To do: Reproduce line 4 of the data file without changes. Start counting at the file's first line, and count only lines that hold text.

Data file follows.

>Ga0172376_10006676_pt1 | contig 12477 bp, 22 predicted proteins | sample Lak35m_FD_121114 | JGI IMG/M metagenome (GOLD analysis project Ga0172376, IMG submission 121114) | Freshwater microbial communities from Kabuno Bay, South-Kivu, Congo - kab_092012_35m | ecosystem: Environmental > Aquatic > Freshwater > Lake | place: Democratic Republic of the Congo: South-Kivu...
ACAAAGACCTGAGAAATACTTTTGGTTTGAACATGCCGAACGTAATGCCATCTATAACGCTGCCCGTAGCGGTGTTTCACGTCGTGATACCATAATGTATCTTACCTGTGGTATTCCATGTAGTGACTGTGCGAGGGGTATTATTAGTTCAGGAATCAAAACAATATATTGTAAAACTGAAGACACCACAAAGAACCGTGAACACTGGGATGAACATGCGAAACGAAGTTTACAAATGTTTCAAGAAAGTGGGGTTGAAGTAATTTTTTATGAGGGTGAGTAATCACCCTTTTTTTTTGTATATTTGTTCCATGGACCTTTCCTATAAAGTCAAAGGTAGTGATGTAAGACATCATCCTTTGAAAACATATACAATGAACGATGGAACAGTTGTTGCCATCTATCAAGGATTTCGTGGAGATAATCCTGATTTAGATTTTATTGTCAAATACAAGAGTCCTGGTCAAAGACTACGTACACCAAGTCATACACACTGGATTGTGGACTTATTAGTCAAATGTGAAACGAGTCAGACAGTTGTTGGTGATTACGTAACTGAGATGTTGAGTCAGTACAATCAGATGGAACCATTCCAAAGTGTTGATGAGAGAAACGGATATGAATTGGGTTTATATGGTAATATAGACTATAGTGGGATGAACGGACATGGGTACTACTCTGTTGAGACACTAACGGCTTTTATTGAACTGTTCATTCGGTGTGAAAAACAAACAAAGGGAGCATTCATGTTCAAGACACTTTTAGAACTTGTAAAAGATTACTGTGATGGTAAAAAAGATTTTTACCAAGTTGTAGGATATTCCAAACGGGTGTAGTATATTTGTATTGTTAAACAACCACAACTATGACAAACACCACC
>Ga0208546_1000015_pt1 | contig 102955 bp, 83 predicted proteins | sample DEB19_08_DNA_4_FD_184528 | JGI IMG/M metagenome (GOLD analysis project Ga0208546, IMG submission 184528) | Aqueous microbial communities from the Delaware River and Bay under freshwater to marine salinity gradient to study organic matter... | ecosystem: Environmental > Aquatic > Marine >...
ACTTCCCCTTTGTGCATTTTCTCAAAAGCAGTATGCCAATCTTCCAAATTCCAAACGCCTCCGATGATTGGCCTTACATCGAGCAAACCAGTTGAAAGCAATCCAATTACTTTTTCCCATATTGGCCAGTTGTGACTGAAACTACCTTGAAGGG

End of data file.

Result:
ACTTCCCCTTTGTGCATTTTCTCAAAAGCAGTATGCCAATCTTCCAAATTCCAAACGCCTCCGATGATTGGCCTTACATCGAGCAAACCAGTTGAAAGCAATCCAATTACTTTTTCCCATATTGGCCAGTTGTGACTGAAACTACCTTGAAGGG